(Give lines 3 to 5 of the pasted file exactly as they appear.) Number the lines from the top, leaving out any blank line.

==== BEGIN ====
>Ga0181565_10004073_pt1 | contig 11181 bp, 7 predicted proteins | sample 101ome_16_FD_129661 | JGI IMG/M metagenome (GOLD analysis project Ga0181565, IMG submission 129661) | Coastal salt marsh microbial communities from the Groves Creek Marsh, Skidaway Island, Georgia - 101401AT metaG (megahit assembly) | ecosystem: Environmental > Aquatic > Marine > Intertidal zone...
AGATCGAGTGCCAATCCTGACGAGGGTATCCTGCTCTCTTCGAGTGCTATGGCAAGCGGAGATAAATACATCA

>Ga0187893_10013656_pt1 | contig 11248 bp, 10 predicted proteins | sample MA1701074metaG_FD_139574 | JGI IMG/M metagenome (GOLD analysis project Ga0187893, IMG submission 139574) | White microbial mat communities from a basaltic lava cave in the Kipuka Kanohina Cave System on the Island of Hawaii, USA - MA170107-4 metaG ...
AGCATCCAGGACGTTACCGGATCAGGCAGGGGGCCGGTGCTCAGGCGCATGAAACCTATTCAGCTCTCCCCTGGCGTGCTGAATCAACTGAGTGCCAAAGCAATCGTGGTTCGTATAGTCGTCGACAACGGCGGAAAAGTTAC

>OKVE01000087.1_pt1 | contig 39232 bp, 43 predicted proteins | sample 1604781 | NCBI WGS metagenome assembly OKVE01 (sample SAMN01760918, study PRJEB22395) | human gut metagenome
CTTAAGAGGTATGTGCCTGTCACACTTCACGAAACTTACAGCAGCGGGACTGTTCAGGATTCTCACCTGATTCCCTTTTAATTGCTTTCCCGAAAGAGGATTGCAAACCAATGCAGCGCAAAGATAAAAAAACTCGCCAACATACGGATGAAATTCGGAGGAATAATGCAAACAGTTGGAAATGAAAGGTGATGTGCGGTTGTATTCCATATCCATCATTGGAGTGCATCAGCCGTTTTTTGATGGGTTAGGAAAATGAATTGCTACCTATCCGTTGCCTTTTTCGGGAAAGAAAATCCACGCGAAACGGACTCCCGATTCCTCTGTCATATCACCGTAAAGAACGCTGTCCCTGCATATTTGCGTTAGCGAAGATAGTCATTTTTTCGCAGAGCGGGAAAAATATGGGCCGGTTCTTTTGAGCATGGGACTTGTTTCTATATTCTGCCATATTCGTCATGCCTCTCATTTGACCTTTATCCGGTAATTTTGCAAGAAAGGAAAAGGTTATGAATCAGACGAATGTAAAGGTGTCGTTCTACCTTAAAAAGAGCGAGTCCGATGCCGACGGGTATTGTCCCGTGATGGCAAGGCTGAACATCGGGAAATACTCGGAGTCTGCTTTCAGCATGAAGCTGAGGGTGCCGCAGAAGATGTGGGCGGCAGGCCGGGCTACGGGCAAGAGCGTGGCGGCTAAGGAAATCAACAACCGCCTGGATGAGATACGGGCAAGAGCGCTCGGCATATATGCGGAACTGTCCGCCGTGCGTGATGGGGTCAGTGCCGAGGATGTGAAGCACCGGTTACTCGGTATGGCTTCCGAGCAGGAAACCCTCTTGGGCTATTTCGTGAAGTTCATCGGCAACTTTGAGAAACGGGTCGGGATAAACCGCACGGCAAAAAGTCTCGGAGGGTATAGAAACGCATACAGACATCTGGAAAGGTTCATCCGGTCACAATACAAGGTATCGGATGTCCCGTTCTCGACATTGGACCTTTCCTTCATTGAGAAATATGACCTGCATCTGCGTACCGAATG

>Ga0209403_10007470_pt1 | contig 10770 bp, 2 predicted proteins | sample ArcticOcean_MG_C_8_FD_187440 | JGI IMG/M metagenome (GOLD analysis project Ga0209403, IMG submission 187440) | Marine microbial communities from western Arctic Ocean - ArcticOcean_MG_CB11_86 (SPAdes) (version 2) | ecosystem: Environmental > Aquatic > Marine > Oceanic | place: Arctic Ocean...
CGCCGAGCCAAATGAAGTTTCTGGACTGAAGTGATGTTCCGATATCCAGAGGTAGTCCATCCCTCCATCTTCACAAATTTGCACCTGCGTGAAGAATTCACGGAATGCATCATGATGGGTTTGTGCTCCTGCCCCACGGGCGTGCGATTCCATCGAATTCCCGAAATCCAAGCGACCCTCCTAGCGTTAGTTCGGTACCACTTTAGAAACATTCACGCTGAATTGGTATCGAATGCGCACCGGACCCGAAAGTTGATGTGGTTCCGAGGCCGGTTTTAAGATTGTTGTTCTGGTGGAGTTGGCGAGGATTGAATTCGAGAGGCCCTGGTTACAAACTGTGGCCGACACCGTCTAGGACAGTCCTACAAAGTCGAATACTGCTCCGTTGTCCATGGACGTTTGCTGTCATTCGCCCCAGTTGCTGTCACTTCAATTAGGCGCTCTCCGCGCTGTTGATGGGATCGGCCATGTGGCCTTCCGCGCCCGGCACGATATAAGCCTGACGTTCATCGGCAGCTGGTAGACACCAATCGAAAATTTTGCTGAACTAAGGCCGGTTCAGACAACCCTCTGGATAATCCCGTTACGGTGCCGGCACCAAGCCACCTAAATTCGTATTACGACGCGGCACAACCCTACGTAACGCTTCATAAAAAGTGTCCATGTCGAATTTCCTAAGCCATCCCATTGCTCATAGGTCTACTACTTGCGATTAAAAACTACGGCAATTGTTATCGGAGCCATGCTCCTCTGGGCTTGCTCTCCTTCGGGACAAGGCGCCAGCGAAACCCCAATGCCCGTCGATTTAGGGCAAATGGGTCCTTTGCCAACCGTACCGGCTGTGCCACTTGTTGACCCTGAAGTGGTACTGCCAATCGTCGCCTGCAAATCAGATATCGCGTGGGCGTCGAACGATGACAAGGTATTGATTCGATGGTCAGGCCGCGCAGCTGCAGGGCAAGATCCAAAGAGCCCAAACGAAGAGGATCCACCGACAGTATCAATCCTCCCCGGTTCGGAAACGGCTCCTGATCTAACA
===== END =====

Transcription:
>Ga0187893_10013656_pt1 | contig 11248 bp, 10 predicted proteins | sample MA1701074metaG_FD_139574 | JGI IMG/M metagenome (GOLD analysis project Ga0187893, IMG submission 139574) | White microbial mat communities from a basaltic lava cave in the Kipuka Kanohina Cave System on the Island of Hawaii, USA - MA170107-4 metaG ...
AGCATCCAGGACGTTACCGGATCAGGCAGGGGGCCGGTGCTCAGGCGCATGAAACCTATTCAGCTCTCCCCTGGCGTGCTGAATCAACTGAGTGCCAAAGCAATCGTGGTTCGTATAGTCGTCGACAACGGCGGAAAAGTTAC

>OKVE01000087.1_pt1 | contig 39232 bp, 43 predicted proteins | sample 1604781 | NCBI WGS metagenome assembly OKVE01 (sample SAMN01760918, study PRJEB22395) | human gut metagenome